Sometimes life is so busy that it’s easier to dip into a book of short stories than to plough through a novel, and a number of readers have delved into short story collections over the past three months.  As with the previous roundup, the largest proportion of these were in the genre of speculative fiction.  Tsana, AWW’s speculative fiction editor, has mused that as so much speculative fiction revolves around new ideas (for example, technology, science or magic) and settings, the short story is a good medium through which to try these out.  Historically, too, the genre of science fiction as we know it was initially published in pulp magazines and mostly consisted of short stories.  Some of these magazines are still around today, such as Analog in the US, which was started in 1930.

asymmetryIn Australia, there are a few magazines such as Andromeda Spaceways Inflight Magazine, and publishing houses such as Twelfth Planet Press, which like to publish anthologies and collections of short stories.  One of the books from the latter, Asymmetry, was reviewed by Mark Webb, who admired Thoraiya Dyer’s ‘thematic exploration of power imbalances’ across her four stories, and thought the book was a ‘great way to get exposed to one of Australia’s most talented writers in the short form.’  This book was also reviewed by Dave Versace, who was similarly impressed with it.

Also published by Twelfth Planet Press is a volume of two novellas: Thoraiya Dyer’s The Company Articles of Edward Teach, and The Angælien Apocalypse by Matthew Chrulew.  Tsana loved Dyer’s story of two disaffected teenagers who are transported into pirate bodies, but found that Chrulew’s novella about the end of days ‘was severely not my sort of thing’, possibly because of thematic fatigue ‘over stories which riff off biblical ideas’.

one-small-stepTsana also reviewed One Small Step: an anthology of discoveries edited by Tehani Wessely, which is the first all-female Aussie speculative fiction anthology.  Tsana provided brief notes on each story in her review, and highly recommends the volume to ‘fans of the genre or to anyone looking to sample a variety of spec fic authors’.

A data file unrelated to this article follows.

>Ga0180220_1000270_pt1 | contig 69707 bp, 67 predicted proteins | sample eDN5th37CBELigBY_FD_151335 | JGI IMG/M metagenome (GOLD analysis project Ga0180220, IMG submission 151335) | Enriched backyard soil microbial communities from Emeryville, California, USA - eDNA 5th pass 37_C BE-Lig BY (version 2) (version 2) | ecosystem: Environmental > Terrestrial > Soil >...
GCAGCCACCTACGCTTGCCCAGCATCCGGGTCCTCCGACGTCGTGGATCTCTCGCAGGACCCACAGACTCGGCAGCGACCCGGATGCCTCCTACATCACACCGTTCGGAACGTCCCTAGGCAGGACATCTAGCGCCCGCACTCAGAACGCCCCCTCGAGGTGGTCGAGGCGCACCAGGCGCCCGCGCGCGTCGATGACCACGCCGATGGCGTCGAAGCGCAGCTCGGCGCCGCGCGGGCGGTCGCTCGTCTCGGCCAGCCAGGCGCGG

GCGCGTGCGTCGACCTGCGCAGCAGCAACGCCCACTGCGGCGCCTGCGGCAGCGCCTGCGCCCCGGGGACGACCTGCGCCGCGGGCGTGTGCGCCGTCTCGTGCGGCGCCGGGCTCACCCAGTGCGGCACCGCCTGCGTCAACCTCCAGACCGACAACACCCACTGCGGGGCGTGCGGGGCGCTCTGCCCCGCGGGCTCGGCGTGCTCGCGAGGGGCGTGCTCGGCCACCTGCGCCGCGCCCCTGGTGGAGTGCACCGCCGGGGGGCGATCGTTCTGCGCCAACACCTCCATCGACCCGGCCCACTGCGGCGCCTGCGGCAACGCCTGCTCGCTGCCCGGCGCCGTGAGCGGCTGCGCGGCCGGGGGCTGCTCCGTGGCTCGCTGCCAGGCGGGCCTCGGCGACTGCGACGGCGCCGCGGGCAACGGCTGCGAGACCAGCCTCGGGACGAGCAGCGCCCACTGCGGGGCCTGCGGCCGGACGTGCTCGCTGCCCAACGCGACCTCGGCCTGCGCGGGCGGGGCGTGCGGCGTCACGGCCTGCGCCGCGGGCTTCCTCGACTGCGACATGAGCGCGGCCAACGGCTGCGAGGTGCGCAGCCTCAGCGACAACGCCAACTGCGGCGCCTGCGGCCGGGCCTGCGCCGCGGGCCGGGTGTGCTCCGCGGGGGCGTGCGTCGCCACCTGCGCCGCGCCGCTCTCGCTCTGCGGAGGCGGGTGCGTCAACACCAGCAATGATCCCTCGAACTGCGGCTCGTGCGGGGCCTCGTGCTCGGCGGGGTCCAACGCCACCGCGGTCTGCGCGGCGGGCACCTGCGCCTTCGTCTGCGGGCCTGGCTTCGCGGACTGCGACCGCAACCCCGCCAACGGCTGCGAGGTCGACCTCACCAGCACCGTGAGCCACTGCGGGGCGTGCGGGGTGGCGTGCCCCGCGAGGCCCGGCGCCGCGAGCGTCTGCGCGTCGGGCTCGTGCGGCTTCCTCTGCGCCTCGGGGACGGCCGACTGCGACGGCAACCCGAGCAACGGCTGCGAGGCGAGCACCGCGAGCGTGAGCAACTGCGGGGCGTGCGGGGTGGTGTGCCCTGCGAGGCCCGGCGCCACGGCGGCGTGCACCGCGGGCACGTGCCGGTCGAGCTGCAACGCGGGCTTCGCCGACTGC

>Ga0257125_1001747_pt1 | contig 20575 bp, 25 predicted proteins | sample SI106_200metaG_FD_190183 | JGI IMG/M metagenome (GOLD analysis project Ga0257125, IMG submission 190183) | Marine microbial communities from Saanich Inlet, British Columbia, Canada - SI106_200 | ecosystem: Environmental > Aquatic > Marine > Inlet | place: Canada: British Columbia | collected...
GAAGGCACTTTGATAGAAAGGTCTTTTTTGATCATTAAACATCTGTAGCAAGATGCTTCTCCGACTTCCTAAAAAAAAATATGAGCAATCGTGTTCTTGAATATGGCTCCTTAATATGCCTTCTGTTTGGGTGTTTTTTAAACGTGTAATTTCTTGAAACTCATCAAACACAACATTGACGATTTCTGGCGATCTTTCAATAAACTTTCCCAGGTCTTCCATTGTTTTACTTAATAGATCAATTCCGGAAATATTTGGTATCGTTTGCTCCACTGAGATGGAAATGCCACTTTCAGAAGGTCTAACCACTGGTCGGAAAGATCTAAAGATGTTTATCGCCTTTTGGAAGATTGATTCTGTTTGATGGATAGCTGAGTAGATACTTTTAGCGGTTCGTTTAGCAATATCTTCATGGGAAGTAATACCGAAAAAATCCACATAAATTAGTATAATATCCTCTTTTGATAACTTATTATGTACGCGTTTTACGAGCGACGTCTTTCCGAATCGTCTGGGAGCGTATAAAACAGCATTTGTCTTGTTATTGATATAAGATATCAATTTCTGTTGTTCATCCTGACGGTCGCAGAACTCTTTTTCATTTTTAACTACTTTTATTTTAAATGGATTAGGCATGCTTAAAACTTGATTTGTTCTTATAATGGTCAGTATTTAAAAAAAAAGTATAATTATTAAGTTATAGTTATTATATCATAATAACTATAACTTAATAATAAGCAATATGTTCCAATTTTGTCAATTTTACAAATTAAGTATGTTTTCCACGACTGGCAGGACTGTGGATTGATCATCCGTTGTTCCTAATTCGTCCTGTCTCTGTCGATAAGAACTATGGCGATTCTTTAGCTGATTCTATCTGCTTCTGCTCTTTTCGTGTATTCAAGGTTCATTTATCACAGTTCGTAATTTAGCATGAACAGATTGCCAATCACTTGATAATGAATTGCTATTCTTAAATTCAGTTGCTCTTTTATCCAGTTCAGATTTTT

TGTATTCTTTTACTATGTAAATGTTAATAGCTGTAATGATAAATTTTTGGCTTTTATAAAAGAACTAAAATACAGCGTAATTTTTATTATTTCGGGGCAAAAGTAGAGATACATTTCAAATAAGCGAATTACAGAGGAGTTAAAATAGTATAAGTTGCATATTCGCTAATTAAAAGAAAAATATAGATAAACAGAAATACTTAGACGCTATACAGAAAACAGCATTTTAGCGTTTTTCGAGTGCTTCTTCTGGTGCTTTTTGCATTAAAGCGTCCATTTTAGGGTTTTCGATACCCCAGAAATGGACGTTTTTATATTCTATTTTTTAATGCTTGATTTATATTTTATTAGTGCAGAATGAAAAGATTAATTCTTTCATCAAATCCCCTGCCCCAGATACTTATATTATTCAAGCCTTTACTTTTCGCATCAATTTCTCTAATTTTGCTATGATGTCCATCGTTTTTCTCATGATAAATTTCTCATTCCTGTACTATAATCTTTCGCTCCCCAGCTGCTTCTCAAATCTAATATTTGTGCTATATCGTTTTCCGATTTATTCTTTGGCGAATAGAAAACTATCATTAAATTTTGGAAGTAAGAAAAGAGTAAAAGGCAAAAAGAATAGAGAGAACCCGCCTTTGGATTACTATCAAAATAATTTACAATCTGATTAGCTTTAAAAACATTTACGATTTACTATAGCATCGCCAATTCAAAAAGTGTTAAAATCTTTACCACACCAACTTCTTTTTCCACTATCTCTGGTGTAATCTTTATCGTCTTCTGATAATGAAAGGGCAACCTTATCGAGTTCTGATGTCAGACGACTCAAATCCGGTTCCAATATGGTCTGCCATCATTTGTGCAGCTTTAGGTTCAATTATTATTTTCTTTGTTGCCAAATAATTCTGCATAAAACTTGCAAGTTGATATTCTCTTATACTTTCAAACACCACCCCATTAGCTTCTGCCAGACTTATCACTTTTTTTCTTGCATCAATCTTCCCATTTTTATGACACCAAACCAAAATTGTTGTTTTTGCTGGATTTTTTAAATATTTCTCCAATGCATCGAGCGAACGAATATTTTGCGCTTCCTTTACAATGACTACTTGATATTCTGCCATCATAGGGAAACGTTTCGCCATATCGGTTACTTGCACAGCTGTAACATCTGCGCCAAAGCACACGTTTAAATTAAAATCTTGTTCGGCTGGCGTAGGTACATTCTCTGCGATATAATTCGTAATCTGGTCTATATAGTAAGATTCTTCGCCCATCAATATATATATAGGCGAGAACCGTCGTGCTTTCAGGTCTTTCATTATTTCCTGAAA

Other speculative fiction collections included Felicity Dowker’s Bread and Circuses, reviewed by Narelle Harris.  Narelle prepares her readers to be ‘creeped out, disturbed, challenged and thoroughly (if sometimes unwillingly) captivated’ by these stories that, ‘imbued with a sense of female power’, feature urban settings, domestic violence, love and revenge.

girl-with-no-hands-slatterMaree Kimberly reviewed Angela Slatter’s The Girl with no Hands on GoodReads, describing her writing as ‘sumptuous’.  She ends with the recommendation: ‘If you’re a lover of fairy-tales, beautiful writing and stories that take you to worlds beyond our own, you’ll love The Girl with No Hands and Other Tales.’  Angela has just won a Queensland Writers Fellowship, so more work will be coming to her fans soon!

There were a handful of reviews in the romance genre.  Brenda of GoodReads recommended Margaret Lynette Sharp’s 25 Stories of Life and Love in Australia ‘to to lovers of short stories, romance and the light easy read’, while Lauren reviewed Memories of Love, the third novella by Jenny Schwartz, describing it as ‘a sweet, short story about two people who have many fears that find a way to overcome this together.’

In the genre of literary fiction, Erin Golding reviewed Amanda Curtin’s Inherited.  Erin found the stories, which ‘are about what matters most in life, of what we leave behind when we die, of the longing that can ruin us, of regrets and desires and choices, and questions that may never get answered’, were infused with a ‘deep sense of loss and melancholy’ that made them difficult for her to read.  Yet despite this, she thought the writing beautiful.

rest-weightJames Tierny reviewed Jennifer Mills’ The Rest is Weight, noting its themes of centre and margin.  Mills, he writes, ‘is concerned with characters at the edge of things, whose actions and thoughts make them central’, and these characters ‘loop around a centre’, which might be ‘an idea, a family, a crime, or the idea of more.’  In terms of her plotting, he comments, ‘the through line on many of these stories is taut until relief snaps or slackens it’, while the stories in the collection as a whole ‘fall across the page in unexpected patterns like a rope suddenly cut loose.’  The overall impression of Mills’ stories after reading James’ review is one of tension: between inside and outside, tiny and large, spoken and unspoken, and taut and slack – a wide range which mirrors the titles covered in this roundup.

With a wealth of diverse stories out there, it should be easy to find something to pick up while you’re waiting for the kettle to boil.  I look forward to seeing what else readers discover over the next few months.

JessAbout Me

I’m Jessica White, a writer and researcher.  I have a PhD from the University of London and have published two novels with Penguin, A Curious Intimacy (2007) and Entitlement (2012).  My short stories have been published in OverlandSoutherlyIsland and the Review of Australian Fiction.  You can find more information about me at my website.  I’m also on Twitter @ladyredjess.